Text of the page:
How to solve a problem like Marseille?

Ben McPartland
Ben McPartland - [email protected]
How to solve a problem like Marseille?
A police officer in Marseille, but not a bobby on the beat. Photo: Boris Horvat/AFP

As Marseille witnessed yet another brutal drugs related murder this week longstanding questions rose once again over how to end with the violence in the Mediterranean city. One expert tells The Local old-fashioned ‘bobbies on the beat’ would be a good start.


There was a feeling of deja-vu in Marseille this week.

After news that another man had been murdered on the city’s streets – the 13th deadly “score settling” over drugs so far this year – five government ministers including the PM Jean-Marc Ayrault rushed to Marseille, pledging to take swift action to end the violence.

The scene was all too familiar for the inhabitants of a city, plagued by drug gangs and the related crime and violence, as was the subsequent blame game between local politicians and ministers from Paris over who was responsible for failing to put an end to the ongoing bloodshed.

As an immediate response France’s Interior Minister Manuel Valls ordered an extra unit of CRS riot police  - around 80 officers – to be stationed in Marseille as well as promising 24 detectives, specialists in investigating drug trafficking ,would be put at the service of the city’s police force.

The announcement was deemed insufficient, however, by the police union Alliance and socialist Senator Samia Ghali, who demanded "concrete measures" to deal with a situation that "unfortunately has not changed much."

For French sociologist and author, Veronique le Goaziou, a specialist in crime and violence in France's cities, Valls’s measures were also misguided. What is really needed she says, is more old fashioned bobbies on the beat, or community police officers as they are more commonly known.

“The number of murders in Marseille this year is nothing new,” Le Goaziou tells The Local. “And it's not the first time ministers have gone to the city promising to make things better but they have not managed to stop this phenomenon.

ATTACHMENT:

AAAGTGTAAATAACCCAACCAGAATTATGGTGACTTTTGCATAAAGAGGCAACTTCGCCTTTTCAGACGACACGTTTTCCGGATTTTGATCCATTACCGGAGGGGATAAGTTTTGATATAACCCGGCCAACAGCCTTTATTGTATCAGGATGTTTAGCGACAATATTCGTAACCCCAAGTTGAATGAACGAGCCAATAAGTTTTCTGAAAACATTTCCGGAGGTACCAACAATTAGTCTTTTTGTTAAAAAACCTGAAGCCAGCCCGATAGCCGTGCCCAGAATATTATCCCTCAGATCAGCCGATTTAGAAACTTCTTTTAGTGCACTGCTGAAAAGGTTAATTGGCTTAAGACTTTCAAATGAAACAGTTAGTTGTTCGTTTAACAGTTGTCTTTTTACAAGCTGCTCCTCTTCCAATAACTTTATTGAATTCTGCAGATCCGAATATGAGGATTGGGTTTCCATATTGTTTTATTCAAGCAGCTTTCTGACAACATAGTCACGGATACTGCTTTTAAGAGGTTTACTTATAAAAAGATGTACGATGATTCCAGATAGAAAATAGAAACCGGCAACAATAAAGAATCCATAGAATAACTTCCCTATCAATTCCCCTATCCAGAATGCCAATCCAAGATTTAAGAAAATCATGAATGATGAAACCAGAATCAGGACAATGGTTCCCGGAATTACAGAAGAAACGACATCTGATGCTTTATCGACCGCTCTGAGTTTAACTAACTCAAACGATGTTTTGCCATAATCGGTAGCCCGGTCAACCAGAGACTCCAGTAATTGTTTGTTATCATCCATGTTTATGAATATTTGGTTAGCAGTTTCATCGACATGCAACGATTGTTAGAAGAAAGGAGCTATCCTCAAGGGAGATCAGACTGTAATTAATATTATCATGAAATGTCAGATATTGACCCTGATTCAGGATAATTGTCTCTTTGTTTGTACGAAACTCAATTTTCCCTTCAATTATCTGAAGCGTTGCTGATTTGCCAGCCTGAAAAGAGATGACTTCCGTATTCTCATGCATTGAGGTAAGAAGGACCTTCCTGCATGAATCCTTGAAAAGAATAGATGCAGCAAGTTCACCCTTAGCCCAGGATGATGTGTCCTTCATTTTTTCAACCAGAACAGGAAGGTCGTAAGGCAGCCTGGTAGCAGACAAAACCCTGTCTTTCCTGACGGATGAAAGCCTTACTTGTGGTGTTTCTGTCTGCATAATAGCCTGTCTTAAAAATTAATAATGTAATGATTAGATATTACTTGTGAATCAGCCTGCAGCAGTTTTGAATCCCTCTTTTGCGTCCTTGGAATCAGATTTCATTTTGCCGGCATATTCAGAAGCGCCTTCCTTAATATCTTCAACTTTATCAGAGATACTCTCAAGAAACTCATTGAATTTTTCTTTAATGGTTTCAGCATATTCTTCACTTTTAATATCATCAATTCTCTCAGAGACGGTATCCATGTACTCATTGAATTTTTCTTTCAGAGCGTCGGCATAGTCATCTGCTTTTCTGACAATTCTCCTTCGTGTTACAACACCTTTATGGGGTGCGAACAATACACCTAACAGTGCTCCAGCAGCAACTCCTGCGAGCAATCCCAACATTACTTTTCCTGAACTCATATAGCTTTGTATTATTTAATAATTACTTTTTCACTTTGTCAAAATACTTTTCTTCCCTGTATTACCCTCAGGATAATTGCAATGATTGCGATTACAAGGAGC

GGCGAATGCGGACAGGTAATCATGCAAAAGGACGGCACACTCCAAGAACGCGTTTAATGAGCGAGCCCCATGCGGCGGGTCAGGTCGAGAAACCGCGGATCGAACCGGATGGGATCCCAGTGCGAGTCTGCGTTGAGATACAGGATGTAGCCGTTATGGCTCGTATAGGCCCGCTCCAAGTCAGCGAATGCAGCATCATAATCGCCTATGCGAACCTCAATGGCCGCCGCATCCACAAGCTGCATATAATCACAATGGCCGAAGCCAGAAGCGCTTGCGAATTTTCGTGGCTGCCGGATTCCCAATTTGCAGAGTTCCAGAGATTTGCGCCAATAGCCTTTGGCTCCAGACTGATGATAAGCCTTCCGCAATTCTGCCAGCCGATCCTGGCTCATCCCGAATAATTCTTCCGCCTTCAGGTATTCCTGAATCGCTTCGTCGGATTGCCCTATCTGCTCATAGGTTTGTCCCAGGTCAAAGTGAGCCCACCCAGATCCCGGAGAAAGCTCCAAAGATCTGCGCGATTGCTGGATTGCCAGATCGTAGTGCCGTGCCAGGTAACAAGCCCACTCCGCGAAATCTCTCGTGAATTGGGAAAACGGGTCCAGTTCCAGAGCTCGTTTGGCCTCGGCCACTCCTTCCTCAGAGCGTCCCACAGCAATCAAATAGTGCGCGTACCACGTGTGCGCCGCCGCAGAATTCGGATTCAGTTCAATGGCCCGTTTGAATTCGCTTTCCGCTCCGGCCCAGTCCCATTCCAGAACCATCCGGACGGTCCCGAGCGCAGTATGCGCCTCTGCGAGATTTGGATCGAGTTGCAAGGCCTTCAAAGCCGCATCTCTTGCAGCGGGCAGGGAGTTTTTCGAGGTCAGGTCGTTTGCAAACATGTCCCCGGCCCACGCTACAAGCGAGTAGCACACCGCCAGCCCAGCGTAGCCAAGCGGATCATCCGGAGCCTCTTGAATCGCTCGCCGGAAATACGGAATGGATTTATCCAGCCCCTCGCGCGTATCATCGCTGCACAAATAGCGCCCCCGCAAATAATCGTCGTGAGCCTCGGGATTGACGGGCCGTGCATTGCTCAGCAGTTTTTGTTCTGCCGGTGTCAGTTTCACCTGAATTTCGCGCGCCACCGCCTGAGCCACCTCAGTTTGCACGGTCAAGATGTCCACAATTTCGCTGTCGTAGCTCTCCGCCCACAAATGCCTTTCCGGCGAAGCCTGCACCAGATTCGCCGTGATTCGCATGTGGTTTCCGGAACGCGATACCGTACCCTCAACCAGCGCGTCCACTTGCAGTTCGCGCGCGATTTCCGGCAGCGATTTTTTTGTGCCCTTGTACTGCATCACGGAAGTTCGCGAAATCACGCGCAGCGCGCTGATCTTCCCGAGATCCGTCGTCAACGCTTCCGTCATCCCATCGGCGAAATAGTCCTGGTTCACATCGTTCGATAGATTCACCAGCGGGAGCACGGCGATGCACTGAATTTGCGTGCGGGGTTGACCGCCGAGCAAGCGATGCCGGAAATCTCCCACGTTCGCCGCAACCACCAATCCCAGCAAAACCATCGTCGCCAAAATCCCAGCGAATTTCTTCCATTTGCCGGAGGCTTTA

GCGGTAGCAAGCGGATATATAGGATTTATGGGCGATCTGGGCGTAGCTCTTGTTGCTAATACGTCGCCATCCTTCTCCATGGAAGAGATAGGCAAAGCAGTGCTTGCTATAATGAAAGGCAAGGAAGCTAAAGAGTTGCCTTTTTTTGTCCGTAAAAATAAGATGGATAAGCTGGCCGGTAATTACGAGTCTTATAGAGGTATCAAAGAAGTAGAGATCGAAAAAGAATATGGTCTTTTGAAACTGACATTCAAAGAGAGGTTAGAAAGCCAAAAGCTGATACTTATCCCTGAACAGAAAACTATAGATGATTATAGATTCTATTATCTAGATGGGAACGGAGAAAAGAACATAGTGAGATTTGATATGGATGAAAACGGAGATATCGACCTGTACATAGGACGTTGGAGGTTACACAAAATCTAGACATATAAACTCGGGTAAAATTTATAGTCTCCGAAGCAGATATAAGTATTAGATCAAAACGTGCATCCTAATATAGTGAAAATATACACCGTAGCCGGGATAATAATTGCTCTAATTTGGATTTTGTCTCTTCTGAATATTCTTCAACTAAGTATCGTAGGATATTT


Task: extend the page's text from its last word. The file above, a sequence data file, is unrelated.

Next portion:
“They have failed to understand the cause and the context of the violence. Marseille is a port and has links to North Africa and Morocco, the source of most of the hashish that comes into Europe. The city also has very poor suburbs where many young people are involved in minor crime. This all means it will be a difficult task to fight trafficking.

“It’s true that more police are needed but not the type they are sending in. The CRS are there to keep order and that’s what they will do, they react to a problem,  but Marseille, like the rest of France needs community police officers.

“We are perhaps the only country in Europe that don’t have these kind of “bobbies on the beat”. They know the people, the area and the daily life of residents. This can help break these drug trafficking networks.

“The police in France often act more like cowboys and sheriffs, but we don’t need this. In France there is a view among the police that working on the ground, walking around the streets is a punishment.

“Officers like to make arrests and obviously we need that but in other EU countries they also have these police officers that are there on a daily basis in communities.”

Le Goaziou said one of the reasons why French governments have been averse to introducing more community police officers is that crime rates immediately go up, which makes politicians twitchy.

“It’s normal that crime rates go up because the police officers on the streets will stop and report more crimes,” she said. “But the figures are very politicised in France and they are a very sensitive issue. Politicians know the French population are very sensitive to the question of security.

Le Goaziou says the longer France’s goes without introducing community police officers the harder it becomes to take that step.

“Tensions in neighbourhoods are very high. There are some areas where the police cannot go. Tensions between the police and the population in some neighbourhoods dates back more than 40 years.”

The sociologist also says there is a need to invest in the poor suburbs of Marseille in order to try and keep young people away from the temptation of the drug trade.

“If a young person from Marseille does not succeed at school it is very difficult for them not to end up selling drugs, because often that’s the only alternative for them,” she said. “This problem is endemic. Selling drugs is like a job for these young people. Schools sould not be allowed to expel pupils."

Le Goaziou also suggests the widespread support for the far right National Front party in the south of France causes panic among centre left and centre right politicians, pushing them to act before taking the time to reflect on the problem.

The government's decision to send in the CRS is just one example of politicians acting without thinking, she says.

Nevertheless promises of reinforcements continue to be made.

Until the French government thinks more about what kind of reinforcements Marseille needs, nothing is likely to change, Le Goaziou says.

“The people of Marseille can’t take anymore. They are exasperated,” she said. “They want more police, but they want ones who will talk to them and listen.”


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